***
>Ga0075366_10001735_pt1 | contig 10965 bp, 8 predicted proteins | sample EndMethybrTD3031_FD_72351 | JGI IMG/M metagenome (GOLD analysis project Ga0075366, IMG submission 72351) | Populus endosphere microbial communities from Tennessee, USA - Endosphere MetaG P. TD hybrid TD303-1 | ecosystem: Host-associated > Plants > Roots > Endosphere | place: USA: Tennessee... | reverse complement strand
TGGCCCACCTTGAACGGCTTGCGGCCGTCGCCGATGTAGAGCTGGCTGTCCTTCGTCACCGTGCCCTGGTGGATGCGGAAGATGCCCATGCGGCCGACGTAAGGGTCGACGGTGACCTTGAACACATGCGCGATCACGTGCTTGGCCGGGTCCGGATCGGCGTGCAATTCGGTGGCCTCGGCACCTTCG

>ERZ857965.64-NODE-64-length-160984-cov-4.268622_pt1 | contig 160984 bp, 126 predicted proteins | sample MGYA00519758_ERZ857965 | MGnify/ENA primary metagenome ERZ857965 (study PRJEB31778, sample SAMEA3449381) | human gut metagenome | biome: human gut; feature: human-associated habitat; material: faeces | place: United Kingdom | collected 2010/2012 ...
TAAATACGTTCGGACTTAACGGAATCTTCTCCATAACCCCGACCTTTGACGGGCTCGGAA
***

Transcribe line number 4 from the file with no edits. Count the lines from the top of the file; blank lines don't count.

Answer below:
TAAATACGTTCGGACTTAACGGAATCTTCTCCATAACCCCGACCTTTGACGGGCTCGGAA